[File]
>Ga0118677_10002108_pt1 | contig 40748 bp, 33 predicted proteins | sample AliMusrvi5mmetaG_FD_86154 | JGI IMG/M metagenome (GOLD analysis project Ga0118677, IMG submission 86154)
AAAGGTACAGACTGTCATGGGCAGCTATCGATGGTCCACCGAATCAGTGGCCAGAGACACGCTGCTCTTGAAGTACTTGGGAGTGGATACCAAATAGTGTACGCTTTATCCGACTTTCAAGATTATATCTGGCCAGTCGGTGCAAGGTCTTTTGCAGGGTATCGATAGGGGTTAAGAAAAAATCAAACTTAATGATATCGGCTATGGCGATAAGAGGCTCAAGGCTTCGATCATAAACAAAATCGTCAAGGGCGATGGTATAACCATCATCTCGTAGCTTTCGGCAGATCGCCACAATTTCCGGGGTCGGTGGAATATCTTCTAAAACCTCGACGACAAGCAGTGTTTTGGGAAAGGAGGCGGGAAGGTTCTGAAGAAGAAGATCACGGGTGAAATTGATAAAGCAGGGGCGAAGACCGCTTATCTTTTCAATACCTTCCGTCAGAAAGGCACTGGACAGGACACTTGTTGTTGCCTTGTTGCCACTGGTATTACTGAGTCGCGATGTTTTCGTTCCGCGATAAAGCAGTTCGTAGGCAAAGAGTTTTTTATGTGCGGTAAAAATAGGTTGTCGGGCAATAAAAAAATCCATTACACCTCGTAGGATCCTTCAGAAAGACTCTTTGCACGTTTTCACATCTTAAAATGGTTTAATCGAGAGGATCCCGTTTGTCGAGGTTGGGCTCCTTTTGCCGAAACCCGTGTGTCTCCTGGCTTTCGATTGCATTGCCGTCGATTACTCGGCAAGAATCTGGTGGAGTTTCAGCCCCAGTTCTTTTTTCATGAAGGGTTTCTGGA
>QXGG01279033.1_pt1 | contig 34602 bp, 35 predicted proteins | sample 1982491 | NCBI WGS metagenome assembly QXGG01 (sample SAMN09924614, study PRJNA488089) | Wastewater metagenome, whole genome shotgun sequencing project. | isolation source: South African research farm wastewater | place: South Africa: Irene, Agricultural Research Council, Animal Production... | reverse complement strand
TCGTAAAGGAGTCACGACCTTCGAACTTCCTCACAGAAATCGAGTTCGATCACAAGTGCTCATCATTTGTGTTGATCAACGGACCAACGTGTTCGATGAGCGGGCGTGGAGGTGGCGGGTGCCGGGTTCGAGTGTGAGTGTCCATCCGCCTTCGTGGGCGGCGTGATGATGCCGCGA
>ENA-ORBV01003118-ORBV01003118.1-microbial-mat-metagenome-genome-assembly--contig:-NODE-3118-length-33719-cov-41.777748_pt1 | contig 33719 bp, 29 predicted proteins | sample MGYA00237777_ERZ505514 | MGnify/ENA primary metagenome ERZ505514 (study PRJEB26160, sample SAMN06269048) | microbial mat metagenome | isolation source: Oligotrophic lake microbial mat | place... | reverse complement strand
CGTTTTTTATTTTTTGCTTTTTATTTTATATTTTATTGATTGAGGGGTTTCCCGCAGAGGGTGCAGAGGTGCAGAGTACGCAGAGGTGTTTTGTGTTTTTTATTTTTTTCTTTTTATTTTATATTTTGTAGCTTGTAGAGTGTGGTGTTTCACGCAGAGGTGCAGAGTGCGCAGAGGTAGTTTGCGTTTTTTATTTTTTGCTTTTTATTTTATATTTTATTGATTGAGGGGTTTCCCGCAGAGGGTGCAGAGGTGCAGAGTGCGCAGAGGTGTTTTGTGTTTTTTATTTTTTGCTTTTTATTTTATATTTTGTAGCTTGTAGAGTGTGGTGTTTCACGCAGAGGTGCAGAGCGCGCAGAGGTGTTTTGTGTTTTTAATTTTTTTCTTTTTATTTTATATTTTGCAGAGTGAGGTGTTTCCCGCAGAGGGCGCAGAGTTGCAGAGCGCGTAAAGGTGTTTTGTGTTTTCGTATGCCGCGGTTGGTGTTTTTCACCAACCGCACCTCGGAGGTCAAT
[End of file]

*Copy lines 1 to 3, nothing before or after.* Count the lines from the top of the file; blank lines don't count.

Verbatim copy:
>Ga0118677_10002108_pt1 | contig 40748 bp, 33 predicted proteins | sample AliMusrvi5mmetaG_FD_86154 | JGI IMG/M metagenome (GOLD analysis project Ga0118677, IMG submission 86154)
AAAGGTACAGACTGTCATGGGCAGCTATCGATGGTCCACCGAATCAGTGGCCAGAGACACGCTGCTCTTGAAGTACTTGGGAGTGGATACCAAATAGTGTACGCTTTATCCGACTTTCAAGATTATATCTGGCCAGTCGGTGCAAGGTCTTTTGCAGGGTATCGATAGGGGTTAAGAAAAAATCAAACTTAATGATATCGGCTATGGCGATAAGAGGCTCAAGGCTTCGATCATAAACAAAATCGTCAAGGGCGATGGTATAACCATCATCTCGTAGCTTTCGGCAGATCGCCACAATTTCCGGGGTCGGTGGAATATCTTCTAAAACCTCGACGACAAGCAGTGTTTTGGGAAAGGAGGCGGGAAGGTTCTGAAGAAGAAGATCACGGGTGAAATTGATAAAGCAGGGGCGAAGACCGCTTATCTTTTCAATACCTTCCGTCAGAAAGGCACTGGACAGGACACTTGTTGTTGCCTTGTTGCCACTGGTATTACTGAGTCGCGATGTTTTCGTTCCGCGATAAAGCAGTTCGTAGGCAAAGAGTTTTTTATGTGCGGTAAAAATAGGTTGTCGGGCAATAAAAAAATCCATTACACCTCGTAGGATCCTTCAGAAAGACTCTTTGCACGTTTTCACATCTTAAAATGGTTTAATCGAGAGGATCCCGTTTGTCGAGGTTGGGCTCCTTTTGCCGAAACCCGTGTGTCTCCTGGCTTTCGATTGCATTGCCGTCGATTACTCGGCAAGAATCTGGTGGAGTTTCAGCCCCAGTTCTTTTTTCATGAAGGGTTTCTGGA
>QXGG01279033.1_pt1 | contig 34602 bp, 35 predicted proteins | sample 1982491 | NCBI WGS metagenome assembly QXGG01 (sample SAMN09924614, study PRJNA488089) | Wastewater metagenome, whole genome shotgun sequencing project. | isolation source: South African research farm wastewater | place: South Africa: Irene, Agricultural Research Council, Animal Production... | reverse complement strand